When the San Antonio Spurs dominated the Houston Rockets on Friday night, they didn't have a player who stood out from the ordinary. You had some great passes from Nando De Colo and a Tim Duncan dunk over Patrick Patterson (don't forget Matt Bonner throwing it down to the delight of everyone cheering the Silver & Black), but it was an overall team effort.
The superstars played a great game (Tony Parker: 17 points, 7 assists and Tim Duncan: 12 points, 12 rebounds), but the team didn't get a let down once the second string squad got in the game. The bench played great team basketball on both sides on the court and gave fits on both ends of the court to the Rockets starters. Here's what Tim Duncan had to say about the Spurs bench.
"I think all around, we're getting 10, 11, or 12 out there really focused on what they're doing on the court and making most of their minutes."
This is proven true by last night's game.
With the energy and intensity the bench had versus the Rockets, you'd think they could be a starting unit on an NBA team.
A few years ago, the Spurs relied solely on Manu Ginobili's energy off the bench. This year it's been Ginobili's energy along with De Colo, Patty Mills, Boris Diaw, and arguably the Spurs' most improved player in Tiago Splitter.
This chemistry is developing while the Spurs are missing their two small forwards, Kawhi Leonard and Stephen Jackson, and one can expect the team to play at a higher level with them on the court. The most interesting characteristic of the bench is they player looser and play a different running style than the running style the starters do.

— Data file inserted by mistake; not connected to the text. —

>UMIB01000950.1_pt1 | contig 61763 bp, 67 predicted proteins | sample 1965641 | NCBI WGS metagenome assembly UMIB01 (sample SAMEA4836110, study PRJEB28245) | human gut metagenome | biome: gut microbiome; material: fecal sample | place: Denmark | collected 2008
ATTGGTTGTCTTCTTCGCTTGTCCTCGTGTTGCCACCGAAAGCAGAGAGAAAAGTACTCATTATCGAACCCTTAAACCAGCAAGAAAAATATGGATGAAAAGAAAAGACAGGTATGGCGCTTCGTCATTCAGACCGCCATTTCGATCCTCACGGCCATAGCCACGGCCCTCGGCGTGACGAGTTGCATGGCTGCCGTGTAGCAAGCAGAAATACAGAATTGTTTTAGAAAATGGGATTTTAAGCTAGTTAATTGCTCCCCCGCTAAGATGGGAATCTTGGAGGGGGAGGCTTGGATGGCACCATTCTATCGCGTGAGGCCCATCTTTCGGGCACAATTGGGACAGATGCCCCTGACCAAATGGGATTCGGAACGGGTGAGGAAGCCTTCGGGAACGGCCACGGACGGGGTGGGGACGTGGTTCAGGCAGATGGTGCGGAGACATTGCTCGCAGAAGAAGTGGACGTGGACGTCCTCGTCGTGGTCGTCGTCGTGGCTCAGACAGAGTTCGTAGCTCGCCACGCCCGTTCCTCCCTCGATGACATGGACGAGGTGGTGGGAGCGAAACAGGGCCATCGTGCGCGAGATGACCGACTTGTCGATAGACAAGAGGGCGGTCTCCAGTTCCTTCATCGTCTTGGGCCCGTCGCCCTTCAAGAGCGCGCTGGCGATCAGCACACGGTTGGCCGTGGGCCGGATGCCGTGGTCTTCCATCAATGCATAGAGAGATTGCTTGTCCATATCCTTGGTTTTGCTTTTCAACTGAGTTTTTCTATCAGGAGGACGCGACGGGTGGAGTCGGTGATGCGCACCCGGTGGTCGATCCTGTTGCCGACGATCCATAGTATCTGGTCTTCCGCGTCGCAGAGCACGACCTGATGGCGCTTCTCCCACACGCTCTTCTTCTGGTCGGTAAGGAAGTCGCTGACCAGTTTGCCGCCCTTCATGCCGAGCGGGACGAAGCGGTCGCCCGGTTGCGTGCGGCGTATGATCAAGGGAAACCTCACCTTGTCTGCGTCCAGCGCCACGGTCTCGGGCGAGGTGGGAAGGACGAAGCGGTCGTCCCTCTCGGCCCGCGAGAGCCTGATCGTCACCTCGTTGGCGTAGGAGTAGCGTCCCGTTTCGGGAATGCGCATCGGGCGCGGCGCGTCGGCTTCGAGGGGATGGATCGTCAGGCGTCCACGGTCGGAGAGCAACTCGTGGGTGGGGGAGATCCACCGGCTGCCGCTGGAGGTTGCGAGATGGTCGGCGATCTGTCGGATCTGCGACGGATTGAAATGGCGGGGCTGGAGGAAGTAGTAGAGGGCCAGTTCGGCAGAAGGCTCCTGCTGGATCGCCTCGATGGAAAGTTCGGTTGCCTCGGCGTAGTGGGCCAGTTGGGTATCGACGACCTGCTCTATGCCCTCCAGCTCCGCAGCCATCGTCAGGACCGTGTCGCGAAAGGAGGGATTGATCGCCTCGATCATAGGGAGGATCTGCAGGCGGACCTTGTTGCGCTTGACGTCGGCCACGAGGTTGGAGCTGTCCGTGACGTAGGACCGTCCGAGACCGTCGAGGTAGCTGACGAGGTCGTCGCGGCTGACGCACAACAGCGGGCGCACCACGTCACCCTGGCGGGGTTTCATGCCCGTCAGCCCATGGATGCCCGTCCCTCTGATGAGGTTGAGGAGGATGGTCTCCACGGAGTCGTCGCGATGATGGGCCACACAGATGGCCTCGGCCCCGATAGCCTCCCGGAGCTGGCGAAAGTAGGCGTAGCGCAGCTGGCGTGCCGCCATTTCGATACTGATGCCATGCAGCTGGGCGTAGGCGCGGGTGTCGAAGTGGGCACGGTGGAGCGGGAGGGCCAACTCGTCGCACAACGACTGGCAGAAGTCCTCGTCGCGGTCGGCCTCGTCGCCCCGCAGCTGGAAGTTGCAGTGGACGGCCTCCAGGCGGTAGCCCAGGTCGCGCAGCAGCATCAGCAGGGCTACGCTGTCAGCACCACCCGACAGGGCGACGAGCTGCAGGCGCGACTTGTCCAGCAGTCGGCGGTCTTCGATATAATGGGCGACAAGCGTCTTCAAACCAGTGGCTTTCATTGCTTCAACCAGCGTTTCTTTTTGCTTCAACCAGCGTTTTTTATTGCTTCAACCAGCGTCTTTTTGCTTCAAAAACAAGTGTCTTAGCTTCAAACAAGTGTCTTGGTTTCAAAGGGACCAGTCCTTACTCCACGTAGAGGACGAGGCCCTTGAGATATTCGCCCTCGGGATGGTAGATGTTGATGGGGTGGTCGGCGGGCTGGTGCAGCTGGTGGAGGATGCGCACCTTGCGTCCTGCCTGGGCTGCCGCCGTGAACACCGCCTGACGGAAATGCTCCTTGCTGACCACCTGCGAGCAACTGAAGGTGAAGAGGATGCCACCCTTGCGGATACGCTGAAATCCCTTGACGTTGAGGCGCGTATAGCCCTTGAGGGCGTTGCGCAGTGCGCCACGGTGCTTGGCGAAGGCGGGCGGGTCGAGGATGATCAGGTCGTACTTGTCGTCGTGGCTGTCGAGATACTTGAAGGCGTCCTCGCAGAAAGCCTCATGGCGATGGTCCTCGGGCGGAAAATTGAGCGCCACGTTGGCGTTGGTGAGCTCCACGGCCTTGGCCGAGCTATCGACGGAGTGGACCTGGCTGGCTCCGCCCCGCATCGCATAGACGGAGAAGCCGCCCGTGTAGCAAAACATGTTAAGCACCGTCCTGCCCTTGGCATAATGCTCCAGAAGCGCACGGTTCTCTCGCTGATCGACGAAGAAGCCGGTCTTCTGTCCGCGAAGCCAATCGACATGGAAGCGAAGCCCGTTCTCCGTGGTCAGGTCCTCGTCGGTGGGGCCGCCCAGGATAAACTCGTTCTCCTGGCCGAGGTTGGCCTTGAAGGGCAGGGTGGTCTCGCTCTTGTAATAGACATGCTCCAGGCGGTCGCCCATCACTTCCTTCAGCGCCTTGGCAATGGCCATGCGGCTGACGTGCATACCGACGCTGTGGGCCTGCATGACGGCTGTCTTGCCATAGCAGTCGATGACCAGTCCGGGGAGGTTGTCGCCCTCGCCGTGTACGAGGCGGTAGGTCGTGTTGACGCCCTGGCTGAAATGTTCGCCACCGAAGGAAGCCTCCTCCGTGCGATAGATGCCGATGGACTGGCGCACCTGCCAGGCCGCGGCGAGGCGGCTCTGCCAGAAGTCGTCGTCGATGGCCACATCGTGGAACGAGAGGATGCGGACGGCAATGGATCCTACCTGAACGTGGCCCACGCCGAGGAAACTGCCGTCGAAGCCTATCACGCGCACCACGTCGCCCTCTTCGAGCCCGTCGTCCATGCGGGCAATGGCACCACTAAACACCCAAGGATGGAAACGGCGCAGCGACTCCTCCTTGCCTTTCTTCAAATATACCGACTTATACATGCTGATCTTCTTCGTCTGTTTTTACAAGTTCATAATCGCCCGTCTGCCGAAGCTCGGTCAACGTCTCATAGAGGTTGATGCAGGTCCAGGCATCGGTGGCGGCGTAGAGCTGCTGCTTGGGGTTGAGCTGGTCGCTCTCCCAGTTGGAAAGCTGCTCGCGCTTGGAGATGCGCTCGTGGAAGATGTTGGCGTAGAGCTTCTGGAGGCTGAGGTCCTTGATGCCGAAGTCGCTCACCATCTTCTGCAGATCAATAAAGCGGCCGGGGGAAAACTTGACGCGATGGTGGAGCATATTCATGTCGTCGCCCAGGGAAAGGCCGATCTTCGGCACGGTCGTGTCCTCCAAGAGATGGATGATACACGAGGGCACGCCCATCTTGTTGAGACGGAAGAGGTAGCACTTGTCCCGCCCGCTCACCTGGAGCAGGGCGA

With the starting unit you get Parker handling the ball the majority of the time and picking and rolling with a big and passing the ball if the defense collapses. The bench is so versatile that they each can play a different role the next possession. With point guards who can also play shooting guards and pass the ball along with bigs who can drive and pass when driving, the Spurs will be a difficult foe in the playoffs now that they had a training camp and full season to build chemistry.
Their contributions on the court are huge, but Duncan's analysis of the bench being focused is the most important attribute they have to have.